The inherent problem of "eternal bullishness" is the "wilfull blindness" to the underlying data in an effort to chase short-term returns. This leads to the unfortunate problem of being "all-in" on every hand which has a devastating consequence when a mean reverting event occurs. In the end, it does not matter IF you are "bullish" or "bearish." The reality is that both "bulls" and "bears" are owned by the "broken clock" syndrome during the full-market cycle. However, what is grossly important in achieving long-term investment success is not necessarily being "right" during the first half of the cycle, but by not being "wrong" during the second half.
This past week saw the markets rebound off their lows which has brought the "bulls" rushing back claiming the correction is over. However, is that really the case?
What most investors do not realize currently is they could go to "cash" today and in five years will likely be better off. However, since making such a suggestion is strictly "taboo" because one might "miss some upside," it becomes extremely important for measures to be put into place to protect investment capital from the coming downturn. Of course, since Wall Street does not make fees on investors holding cash, maybe there is another reason they are so adamant that you remain invested all the time.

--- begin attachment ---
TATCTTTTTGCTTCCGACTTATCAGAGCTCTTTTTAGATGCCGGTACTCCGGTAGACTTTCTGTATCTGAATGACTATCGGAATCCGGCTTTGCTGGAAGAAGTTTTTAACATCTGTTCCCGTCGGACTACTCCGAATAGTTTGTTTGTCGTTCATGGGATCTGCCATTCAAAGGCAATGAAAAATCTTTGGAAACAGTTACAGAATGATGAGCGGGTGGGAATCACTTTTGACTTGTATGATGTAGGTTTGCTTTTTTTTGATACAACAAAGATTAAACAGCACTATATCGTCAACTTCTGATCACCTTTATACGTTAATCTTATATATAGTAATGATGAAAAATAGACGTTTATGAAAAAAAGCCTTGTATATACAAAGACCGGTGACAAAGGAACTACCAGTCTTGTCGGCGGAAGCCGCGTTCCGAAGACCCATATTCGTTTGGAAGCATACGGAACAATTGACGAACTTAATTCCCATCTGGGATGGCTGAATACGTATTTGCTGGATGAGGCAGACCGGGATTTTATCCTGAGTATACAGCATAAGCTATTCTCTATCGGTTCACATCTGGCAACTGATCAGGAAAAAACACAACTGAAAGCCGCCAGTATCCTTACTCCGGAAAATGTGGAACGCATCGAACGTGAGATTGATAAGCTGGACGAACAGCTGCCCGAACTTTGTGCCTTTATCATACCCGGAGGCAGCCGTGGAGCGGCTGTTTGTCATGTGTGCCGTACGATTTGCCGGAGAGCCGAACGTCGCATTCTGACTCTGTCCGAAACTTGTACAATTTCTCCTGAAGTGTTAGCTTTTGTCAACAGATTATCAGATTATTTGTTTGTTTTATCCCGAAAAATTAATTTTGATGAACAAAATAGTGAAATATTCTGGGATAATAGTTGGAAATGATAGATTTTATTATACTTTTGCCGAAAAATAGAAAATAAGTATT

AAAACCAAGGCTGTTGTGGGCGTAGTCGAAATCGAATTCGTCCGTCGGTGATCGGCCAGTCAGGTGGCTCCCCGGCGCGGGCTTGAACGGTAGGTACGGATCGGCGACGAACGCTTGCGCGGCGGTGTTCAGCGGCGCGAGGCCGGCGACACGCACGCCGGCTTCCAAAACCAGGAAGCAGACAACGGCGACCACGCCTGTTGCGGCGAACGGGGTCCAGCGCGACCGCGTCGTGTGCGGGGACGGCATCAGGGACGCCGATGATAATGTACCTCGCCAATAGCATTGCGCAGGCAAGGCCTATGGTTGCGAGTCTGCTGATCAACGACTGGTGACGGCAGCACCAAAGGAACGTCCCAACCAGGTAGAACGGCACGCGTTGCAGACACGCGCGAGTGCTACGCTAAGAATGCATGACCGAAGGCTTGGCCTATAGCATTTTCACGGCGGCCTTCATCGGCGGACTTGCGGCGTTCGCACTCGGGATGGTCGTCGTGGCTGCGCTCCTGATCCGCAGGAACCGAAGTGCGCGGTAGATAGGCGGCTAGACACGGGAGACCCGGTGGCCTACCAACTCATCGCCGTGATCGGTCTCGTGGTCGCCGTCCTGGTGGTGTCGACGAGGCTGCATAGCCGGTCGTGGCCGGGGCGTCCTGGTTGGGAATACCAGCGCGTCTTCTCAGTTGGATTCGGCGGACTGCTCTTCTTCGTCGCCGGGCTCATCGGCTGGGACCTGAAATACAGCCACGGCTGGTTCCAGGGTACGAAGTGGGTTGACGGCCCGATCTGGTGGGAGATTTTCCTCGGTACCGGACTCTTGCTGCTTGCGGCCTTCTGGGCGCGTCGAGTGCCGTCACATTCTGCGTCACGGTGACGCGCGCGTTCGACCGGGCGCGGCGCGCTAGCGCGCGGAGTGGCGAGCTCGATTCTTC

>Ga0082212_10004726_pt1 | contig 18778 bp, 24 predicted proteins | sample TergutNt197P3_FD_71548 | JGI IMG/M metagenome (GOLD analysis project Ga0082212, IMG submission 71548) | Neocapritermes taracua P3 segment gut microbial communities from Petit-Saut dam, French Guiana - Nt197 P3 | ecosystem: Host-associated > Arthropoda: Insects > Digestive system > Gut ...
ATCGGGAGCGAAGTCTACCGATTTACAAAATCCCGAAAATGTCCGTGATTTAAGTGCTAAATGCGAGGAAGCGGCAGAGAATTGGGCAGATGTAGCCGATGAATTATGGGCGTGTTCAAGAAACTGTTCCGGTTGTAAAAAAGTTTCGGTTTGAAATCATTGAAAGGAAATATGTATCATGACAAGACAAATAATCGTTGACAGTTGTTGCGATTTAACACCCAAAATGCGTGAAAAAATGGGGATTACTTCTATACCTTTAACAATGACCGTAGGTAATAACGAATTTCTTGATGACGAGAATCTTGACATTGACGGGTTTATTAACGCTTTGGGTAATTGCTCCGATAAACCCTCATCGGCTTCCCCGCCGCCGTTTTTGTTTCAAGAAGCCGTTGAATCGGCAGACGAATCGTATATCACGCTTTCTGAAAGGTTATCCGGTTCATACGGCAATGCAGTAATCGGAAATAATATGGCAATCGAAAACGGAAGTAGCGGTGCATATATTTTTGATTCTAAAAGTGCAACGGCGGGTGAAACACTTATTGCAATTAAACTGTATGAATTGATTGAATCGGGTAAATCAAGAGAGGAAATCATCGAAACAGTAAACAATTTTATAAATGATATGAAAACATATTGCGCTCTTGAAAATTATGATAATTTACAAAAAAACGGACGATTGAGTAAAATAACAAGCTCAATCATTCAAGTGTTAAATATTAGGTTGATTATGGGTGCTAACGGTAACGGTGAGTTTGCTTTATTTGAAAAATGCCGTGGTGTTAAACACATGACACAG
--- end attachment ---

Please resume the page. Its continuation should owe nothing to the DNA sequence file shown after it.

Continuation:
With the Federal Reserve still hinting at raising interest rates, but trapped by weak economic growth, will the next big move by the Fed be another form of monetary accommodation instead? Or, are the underlying dynamics of the economy and market really strong enough to shake off the recent weakness and continue its bullish ascent?
When you tell people in self denial the market could drop 40% in a few months, they think you are crazy. They declare this could never happen. They would get out of the market before it would fall vertically. Their memories are conveniently short as their normalcy bias and cognitive dissonance blind them to what happened over three months in 2008/2009. We wonder how many willfully ignorant investors can handle a 50% to 70% haircut in their 401k, especially if they are over 50 years old. We wonder how much angrier the populace will become when the current recession results in more job losses, bankruptcies and revelations of Wall Street malfeasance. Beware of the bear.
What has always separated successful professional gamblers from the "weekend sucker" is knowing when to step away from the table.
Some people will never learn... ever. What is happening today is nothing more than rearranging the deck chairs on the Titanic. The iceberg has been struck, we’re taking on water, and this sucker is going to sink. Game Over.
The current surge in dis-inflationary pressures is not just due to the recent fall in oil prices, but rather a global epidemic of slowing economic growth. While Janet Yellen addressed this "disinflationary" wave during her post-meeting press conference, the Fed still maintains the illusion of confidence that economic growth will return shortly. Unfortunately, this has been the Fed's "Unicorn" since 2011 as annual hopes of economic recovery have failed to materialize. However, it is these ongoing views of optimism that have collided with economic realities.